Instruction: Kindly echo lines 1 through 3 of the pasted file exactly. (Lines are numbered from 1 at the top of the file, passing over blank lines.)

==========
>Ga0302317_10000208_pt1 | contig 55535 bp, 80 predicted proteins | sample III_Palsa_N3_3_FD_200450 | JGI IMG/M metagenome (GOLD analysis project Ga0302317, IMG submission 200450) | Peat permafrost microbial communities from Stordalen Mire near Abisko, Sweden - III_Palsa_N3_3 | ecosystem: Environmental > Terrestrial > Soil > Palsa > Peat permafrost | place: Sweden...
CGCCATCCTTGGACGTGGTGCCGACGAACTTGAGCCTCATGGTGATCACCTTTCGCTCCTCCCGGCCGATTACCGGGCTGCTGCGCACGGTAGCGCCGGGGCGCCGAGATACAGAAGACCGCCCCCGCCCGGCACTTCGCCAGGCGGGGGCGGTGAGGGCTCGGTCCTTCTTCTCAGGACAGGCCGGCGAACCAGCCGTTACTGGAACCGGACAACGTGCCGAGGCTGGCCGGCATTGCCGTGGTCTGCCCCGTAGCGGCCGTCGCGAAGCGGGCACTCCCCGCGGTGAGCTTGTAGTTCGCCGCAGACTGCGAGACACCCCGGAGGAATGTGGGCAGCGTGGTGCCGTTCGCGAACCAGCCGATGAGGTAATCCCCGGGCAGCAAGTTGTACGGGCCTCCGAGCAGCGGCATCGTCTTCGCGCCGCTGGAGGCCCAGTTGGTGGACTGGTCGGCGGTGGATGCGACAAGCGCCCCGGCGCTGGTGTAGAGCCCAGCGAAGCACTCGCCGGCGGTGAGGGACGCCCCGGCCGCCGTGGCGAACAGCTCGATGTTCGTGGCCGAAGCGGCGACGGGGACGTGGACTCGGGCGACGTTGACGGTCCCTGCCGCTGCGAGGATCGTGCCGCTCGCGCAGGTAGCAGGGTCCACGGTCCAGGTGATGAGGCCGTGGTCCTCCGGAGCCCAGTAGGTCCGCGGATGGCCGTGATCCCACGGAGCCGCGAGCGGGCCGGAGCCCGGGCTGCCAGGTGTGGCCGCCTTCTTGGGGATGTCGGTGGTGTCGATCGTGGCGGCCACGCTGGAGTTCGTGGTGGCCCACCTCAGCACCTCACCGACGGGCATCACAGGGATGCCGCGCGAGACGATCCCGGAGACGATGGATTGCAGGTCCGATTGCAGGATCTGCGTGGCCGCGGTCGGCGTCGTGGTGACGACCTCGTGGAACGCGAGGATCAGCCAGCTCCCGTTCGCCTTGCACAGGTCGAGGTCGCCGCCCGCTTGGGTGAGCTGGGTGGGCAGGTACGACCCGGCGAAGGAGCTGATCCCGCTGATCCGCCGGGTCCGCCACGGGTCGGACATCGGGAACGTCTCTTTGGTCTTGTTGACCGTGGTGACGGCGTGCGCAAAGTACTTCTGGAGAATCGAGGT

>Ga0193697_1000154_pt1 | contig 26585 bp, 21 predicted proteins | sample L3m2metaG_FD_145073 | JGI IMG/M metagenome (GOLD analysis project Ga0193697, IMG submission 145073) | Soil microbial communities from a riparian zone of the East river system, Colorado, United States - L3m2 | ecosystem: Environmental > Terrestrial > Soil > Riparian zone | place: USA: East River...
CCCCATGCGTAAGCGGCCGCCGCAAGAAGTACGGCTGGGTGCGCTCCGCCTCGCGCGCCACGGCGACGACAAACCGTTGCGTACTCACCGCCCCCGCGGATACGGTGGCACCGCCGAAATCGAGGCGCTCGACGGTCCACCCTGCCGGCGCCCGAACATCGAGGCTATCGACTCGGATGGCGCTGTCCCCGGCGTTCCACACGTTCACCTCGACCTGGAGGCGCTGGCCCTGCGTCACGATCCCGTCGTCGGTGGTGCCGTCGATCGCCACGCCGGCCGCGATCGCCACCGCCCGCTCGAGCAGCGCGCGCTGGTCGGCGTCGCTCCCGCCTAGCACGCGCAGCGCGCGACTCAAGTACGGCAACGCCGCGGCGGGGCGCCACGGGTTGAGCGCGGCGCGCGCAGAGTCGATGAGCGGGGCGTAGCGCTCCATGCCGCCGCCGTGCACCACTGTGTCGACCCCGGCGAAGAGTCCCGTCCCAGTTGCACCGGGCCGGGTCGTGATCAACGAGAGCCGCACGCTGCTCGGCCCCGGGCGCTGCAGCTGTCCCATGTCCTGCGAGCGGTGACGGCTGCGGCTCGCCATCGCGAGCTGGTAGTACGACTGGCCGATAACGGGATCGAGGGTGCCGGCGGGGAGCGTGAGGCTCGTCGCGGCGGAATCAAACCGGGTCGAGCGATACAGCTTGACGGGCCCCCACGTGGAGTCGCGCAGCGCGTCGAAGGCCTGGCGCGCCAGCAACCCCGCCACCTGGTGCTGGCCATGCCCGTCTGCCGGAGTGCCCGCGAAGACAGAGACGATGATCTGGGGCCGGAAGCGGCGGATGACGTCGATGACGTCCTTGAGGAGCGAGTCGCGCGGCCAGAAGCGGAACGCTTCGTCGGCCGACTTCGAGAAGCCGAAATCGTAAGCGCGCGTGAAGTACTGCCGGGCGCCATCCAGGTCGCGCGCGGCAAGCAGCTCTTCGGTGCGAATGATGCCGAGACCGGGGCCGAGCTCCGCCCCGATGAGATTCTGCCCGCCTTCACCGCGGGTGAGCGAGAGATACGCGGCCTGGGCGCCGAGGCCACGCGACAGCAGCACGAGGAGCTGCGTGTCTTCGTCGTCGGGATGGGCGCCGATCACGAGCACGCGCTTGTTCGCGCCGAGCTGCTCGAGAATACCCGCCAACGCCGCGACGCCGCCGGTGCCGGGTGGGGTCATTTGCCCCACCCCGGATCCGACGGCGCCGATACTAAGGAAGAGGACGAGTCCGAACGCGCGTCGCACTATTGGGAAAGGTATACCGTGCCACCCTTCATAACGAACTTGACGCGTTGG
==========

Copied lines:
>Ga0302317_10000208_pt1 | contig 55535 bp, 80 predicted proteins | sample III_Palsa_N3_3_FD_200450 | JGI IMG/M metagenome (GOLD analysis project Ga0302317, IMG submission 200450) | Peat permafrost microbial communities from Stordalen Mire near Abisko, Sweden - III_Palsa_N3_3 | ecosystem: Environmental > Terrestrial > Soil > Palsa > Peat permafrost | place: Sweden...
CGCCATCCTTGGACGTGGTGCCGACGAACTTGAGCCTCATGGTGATCACCTTTCGCTCCTCCCGGCCGATTACCGGGCTGCTGCGCACGGTAGCGCCGGGGCGCCGAGATACAGAAGACCGCCCCCGCCCGGCACTTCGCCAGGCGGGGGCGGTGAGGGCTCGGTCCTTCTTCTCAGGACAGGCCGGCGAACCAGCCGTTACTGGAACCGGACAACGTGCCGAGGCTGGCCGGCATTGCCGTGGTCTGCCCCGTAGCGGCCGTCGCGAAGCGGGCACTCCCCGCGGTGAGCTTGTAGTTCGCCGCAGACTGCGAGACACCCCGGAGGAATGTGGGCAGCGTGGTGCCGTTCGCGAACCAGCCGATGAGGTAATCCCCGGGCAGCAAGTTGTACGGGCCTCCGAGCAGCGGCATCGTCTTCGCGCCGCTGGAGGCCCAGTTGGTGGACTGGTCGGCGGTGGATGCGACAAGCGCCCCGGCGCTGGTGTAGAGCCCAGCGAAGCACTCGCCGGCGGTGAGGGACGCCCCGGCCGCCGTGGCGAACAGCTCGATGTTCGTGGCCGAAGCGGCGACGGGGACGTGGACTCGGGCGACGTTGACGGTCCCTGCCGCTGCGAGGATCGTGCCGCTCGCGCAGGTAGCAGGGTCCACGGTCCAGGTGATGAGGCCGTGGTCCTCCGGAGCCCAGTAGGTCCGCGGATGGCCGTGATCCCACGGAGCCGCGAGCGGGCCGGAGCCCGGGCTGCCAGGTGTGGCCGCCTTCTTGGGGATGTCGGTGGTGTCGATCGTGGCGGCCACGCTGGAGTTCGTGGTGGCCCACCTCAGCACCTCACCGACGGGCATCACAGGGATGCCGCGCGAGACGATCCCGGAGACGATGGATTGCAGGTCCGATTGCAGGATCTGCGTGGCCGCGGTCGGCGTCGTGGTGACGACCTCGTGGAACGCGAGGATCAGCCAGCTCCCGTTCGCCTTGCACAGGTCGAGGTCGCCGCCCGCTTGGGTGAGCTGGGTGGGCAGGTACGACCCGGCGAAGGAGCTGATCCCGCTGATCCGCCGGGTCCGCCACGGGTCGGACATCGGGAACGTCTCTTTGGTCTTGTTGACCGTGGTGACGGCGTGCGCAAAGTACTTCTGGAGAATCGAGGT

>Ga0193697_1000154_pt1 | contig 26585 bp, 21 predicted proteins | sample L3m2metaG_FD_145073 | JGI IMG/M metagenome (GOLD analysis project Ga0193697, IMG submission 145073) | Soil microbial communities from a riparian zone of the East river system, Colorado, United States - L3m2 | ecosystem: Environmental > Terrestrial > Soil > Riparian zone | place: USA: East River...